'Vaastu Brings Harmony Between Man And Nature'
" VAASTU SHASTRA " is a voluminous and scattered ancient indian literature dealing with knowledge of architecture, iconography and art relating to structures and buildings. It comprise of independent works which are classified under the general heading of vaastu shastra.
" VAASTU SHASTRA " is a voluminous and scattered ancient indian literature dealing with knowledge of architecture, iconography and art relating to structures and buildings. It comprise of independent works which are classified under the general heading of vaastu shastra. The word " VAASTU " has been derived from ' VAASTOSHPATI ' used in ' Rig Veda ' and is meant to provide protection, hapiness and prosperity in this life as well as after death.
Rig Veda says :
Vaastshpart Prati Jati Hachasman Tvavesho Atbhivo Bhavath|
Yat Tvameh Prati Natro Jushsvshan no Bhav Dvipad sha Chatushpade||
It is prayer to Vaastu purusha and means :
Oh God of structures and building, we are your devotees. Listen our prayer, make us free of disease, give wealth and prosperity, help the well being of all persons and animals living in the house.
Everything in this world is made of five fundamental elements - Earth, Water, Fire, Wind and Sky. Principles of Vaastu Shastra are mainly dependent on the arrangement of five essential elements of the world i.e. Earth, Water, Fire, Air & sky in their proper order and proportions to have better living conditions in a building.
The science of Vaastu is considered an integral part of the Indian architecture. According to modern historians Ferguson, Havell and Cunningham, this science developed during the period of 6000 BC and 3000 BC. Being a technical subject, it was confined only to the architects (Sthapathis) and handed over verbally or in the form of hand-written monographs. The principles of construction, architecture and sculpture, as enunciated in the treatises on temple architecture, have been incorporated in the science of Vaastu.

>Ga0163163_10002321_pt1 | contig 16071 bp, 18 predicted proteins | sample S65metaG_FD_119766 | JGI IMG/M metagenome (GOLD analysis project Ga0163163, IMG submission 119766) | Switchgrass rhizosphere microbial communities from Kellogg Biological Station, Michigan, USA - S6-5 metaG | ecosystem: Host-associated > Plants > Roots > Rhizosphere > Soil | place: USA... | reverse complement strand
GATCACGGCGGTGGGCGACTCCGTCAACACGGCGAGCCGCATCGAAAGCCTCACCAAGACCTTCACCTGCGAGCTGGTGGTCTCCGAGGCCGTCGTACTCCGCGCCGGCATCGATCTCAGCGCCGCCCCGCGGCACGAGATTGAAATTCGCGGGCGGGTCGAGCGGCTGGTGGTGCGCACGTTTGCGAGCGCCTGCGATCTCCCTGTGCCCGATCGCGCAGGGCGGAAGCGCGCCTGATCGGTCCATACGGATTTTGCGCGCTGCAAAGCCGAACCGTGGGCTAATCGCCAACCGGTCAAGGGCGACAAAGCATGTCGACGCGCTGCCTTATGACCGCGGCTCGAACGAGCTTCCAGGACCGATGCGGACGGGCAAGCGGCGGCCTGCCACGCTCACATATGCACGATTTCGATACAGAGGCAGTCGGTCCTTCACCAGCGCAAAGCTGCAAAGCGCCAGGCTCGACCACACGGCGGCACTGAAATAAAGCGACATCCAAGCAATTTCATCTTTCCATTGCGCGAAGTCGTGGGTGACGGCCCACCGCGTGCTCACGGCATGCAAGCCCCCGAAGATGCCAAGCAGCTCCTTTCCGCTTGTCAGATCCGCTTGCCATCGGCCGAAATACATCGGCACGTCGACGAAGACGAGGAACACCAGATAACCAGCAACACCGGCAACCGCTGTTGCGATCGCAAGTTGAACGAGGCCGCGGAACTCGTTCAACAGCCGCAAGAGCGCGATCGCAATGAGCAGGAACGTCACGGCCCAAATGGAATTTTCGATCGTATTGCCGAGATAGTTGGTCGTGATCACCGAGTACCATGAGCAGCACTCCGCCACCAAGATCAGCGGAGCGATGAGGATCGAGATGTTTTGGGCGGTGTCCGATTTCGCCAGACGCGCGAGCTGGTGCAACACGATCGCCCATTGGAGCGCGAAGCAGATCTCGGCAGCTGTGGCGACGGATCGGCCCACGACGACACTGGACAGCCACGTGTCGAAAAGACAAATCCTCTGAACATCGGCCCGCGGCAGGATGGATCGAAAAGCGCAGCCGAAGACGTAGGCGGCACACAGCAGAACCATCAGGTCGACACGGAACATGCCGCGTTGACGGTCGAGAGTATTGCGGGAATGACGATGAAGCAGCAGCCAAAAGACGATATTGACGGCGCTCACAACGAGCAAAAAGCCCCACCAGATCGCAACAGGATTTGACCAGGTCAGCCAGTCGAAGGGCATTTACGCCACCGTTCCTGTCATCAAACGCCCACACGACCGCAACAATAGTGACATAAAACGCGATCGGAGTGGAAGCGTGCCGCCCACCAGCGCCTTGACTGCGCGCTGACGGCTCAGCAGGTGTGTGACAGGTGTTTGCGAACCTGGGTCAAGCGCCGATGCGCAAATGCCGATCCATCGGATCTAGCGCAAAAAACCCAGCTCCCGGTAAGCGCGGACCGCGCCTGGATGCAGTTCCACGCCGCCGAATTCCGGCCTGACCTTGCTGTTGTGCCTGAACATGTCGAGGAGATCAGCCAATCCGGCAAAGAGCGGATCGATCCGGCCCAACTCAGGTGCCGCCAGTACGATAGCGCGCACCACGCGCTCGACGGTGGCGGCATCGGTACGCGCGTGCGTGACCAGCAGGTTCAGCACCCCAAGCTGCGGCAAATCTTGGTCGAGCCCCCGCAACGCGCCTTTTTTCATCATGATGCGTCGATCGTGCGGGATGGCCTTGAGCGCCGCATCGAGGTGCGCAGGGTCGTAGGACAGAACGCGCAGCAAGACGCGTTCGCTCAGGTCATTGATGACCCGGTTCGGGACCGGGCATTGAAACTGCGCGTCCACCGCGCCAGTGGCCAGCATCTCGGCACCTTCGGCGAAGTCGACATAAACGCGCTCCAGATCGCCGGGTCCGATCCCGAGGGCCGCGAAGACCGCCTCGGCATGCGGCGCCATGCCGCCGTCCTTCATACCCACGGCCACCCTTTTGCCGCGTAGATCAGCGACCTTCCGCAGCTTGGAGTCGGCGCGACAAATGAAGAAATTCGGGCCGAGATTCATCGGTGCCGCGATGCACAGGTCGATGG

In the Matsya Purana, seventeen preceptors of Vaastu have been mentioned. They are Bhrugu, Atri, Vasista, Viswakarma, Maya, Narada, Nagnajit, Visalaksha, Purandara, Brahma, Kumaraswamy, Nandisa, Sounaka, Bhargava, Vasudeva, Anirudha, Sukra and Bruhaspathi.
The first official treatise on Vaastu, the Kasyapa Silpa, has been attributed to Sage Kasyapa. In the treatise Agama Shastra, which explains the science of temples, Vaastu is considered as the basis for any type of construction. Excavations at Harappa and Mohenjodaro also indicate the influence of Vaastu on the Indus Valley Civilization.
In vaastu, east and north direction are given great importance. The suns rays, being a rich source of vitamin D are vital for the sustenance of life on earth; and the rays early in the morning from the east emitting more light and less heat are the best. Doors and windows in the east would allow the suns ultra violet rays to penetrate into the house, bestowing their benefits to the inmates of the house. In the afternoon on the other hand the sun would be coursing to the west emitting infra red rays which are detrimental to the health and hence less number of windows and thick walls in the rooms in west and Southwest.
Lord Brahma, the powerful four-headed sub creator of our universe. The centre of all buildings should be reserved for his auspicious presence.
The science of Vaastu is part of the Stapatya Veda which is part of the Atharva Veda. The latter is regarded as one of the four Vedas which taken together comprise many thousands of volumes. The four Vedas consist of philosophical treatises called Upanishads and are educational discourses between the Vedic sages (rishis) and their disciples.